Some days, all Tsimamorekm Aly eats is sugary water. He's happy if there's a handful of rice. But with six young kids and a wife to support, he often goes without.
This is the fourth year that drought has devastated Aly's home in southern Madagascar. Now more than one million people, or two out of five residents, of his Grand Sud region require emergency food aid in what the United Nations is calling a "climate change famine."
"In previous years there was rain, a lot of rain. I grew sweet potatoes and I had a lot of money... I even got married because I was rich," said Aly, 44.
"Things have changed," he said, standing on an expanse of ochre dirt where the only green to be seen is tall, spiky cacti.
At peace but starving
Conflict has been a central cause of famine and hunger in countries such as Ethiopia, South Sudan, Somalia and Yemen. Due to the fighting, people stopped moving to find food.
But Madagascar is at peace.
Half million children face acute malnourishment
"In some villages, the last proper rain was three years ago, in others, eight years ago or even 10 years ago," said Rahmoun. "Fields are bare, seeds do not sprout and there is no food."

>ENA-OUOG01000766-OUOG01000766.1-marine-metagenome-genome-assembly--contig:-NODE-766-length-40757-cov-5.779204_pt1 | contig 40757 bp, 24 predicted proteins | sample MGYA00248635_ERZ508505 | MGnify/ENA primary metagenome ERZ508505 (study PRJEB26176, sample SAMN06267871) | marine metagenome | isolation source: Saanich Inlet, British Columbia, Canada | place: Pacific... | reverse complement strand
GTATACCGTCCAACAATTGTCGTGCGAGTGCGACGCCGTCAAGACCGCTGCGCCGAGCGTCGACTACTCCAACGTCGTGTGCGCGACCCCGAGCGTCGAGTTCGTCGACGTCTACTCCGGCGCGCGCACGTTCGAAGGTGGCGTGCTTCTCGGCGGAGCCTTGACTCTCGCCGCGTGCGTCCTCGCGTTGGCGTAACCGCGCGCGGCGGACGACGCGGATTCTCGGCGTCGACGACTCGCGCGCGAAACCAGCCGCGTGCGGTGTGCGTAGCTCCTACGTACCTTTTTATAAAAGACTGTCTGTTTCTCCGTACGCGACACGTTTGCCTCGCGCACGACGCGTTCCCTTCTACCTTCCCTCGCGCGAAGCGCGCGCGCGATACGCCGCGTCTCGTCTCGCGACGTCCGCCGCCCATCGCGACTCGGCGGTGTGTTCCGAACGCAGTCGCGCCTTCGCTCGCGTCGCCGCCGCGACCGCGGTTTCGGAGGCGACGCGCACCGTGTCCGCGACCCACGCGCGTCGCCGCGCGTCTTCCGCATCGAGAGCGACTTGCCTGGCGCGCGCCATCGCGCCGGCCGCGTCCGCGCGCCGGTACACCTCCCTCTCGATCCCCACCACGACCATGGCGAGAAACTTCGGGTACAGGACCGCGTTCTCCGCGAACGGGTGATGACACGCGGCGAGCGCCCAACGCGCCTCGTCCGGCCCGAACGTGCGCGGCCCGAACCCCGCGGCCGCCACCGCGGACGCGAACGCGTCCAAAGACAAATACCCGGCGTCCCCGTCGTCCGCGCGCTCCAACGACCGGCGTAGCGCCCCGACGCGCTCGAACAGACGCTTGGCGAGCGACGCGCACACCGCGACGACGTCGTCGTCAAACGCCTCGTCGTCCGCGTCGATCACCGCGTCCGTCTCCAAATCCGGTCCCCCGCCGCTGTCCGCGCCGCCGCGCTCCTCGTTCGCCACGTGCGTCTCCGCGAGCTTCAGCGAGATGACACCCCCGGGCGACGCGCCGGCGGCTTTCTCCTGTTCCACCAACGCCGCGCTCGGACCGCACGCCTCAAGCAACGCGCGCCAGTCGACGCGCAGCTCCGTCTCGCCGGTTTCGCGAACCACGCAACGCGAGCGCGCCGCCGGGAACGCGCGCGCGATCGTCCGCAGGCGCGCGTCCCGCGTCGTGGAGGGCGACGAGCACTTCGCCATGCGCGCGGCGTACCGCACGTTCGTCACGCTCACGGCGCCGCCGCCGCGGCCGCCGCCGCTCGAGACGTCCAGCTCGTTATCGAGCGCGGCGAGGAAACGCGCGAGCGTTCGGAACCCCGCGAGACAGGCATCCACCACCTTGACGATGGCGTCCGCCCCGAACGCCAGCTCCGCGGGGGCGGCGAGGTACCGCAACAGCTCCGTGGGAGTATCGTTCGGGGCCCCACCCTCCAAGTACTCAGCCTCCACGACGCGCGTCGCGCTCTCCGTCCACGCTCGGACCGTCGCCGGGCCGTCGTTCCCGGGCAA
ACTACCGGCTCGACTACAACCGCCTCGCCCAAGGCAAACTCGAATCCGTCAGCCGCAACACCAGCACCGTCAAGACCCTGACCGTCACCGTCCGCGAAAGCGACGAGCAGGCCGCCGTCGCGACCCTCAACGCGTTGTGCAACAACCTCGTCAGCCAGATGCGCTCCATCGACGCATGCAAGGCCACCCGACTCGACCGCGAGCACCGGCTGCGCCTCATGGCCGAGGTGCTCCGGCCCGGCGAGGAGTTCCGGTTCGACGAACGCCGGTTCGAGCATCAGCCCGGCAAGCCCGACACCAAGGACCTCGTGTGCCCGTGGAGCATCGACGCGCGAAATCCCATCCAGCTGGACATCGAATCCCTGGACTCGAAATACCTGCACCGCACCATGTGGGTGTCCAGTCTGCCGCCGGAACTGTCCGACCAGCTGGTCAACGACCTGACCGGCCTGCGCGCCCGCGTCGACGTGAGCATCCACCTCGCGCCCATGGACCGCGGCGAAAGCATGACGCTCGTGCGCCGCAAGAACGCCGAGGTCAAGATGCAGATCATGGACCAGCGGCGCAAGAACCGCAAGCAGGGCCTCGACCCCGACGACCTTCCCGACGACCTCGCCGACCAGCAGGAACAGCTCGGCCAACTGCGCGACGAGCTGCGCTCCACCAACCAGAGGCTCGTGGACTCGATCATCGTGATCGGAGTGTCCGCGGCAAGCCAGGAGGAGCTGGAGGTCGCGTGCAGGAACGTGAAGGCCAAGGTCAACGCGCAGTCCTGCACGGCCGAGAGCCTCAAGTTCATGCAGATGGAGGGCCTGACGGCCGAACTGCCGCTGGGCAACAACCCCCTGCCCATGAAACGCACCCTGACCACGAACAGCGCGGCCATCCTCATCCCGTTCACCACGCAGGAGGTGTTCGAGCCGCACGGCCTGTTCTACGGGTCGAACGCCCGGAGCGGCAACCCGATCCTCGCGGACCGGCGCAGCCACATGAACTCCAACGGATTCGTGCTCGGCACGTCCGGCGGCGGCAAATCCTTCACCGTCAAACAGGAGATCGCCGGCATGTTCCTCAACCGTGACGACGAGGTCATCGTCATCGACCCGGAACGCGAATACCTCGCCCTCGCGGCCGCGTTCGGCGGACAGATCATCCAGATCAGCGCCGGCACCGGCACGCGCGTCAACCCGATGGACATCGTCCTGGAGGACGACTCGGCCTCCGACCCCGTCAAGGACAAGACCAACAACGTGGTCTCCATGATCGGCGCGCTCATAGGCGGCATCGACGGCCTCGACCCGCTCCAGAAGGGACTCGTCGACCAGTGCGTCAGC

Half a million children are expected to be acutely malnourished in southern Madagascar, 110,000 severely so, the U.N. Children's Fund says, causing developmental delays, disease and death.
Climate change accentuates the famine
"The situation in the south of the country is really worrying," said Alice Rahmoun, a spokeswoman with the United Nations' World Food Programme in Madagascar. "I visited several districts... and heard from families how the changing climate has driven them to hunger."
The country produces less than 0.01% of global carbon dioxide emissions, the World Carbon Project says.
Erratic rainfall patterns
Rainfall patterns in Madagascar are growing more erratic – they've been below average for nearly six years, said researchers at the University of California at Santa Barbara.
"In some villages, the last proper rain was three years ago, in others, eight years ago or even 10 years ago," said Alice Rahmoun, a spokeswoman with the United Nations' World Food Programme in Madagascar. "Fields are bare, seeds do not sprout and there is no food."
Temperatures in southern Africa are rising at double the global rate, the Intergovernmental Panel on Climate Change says. Cyclones, already more frequent in Madagascar than any other African country, are likely getting stronger as the earth warms, the U.S. government says.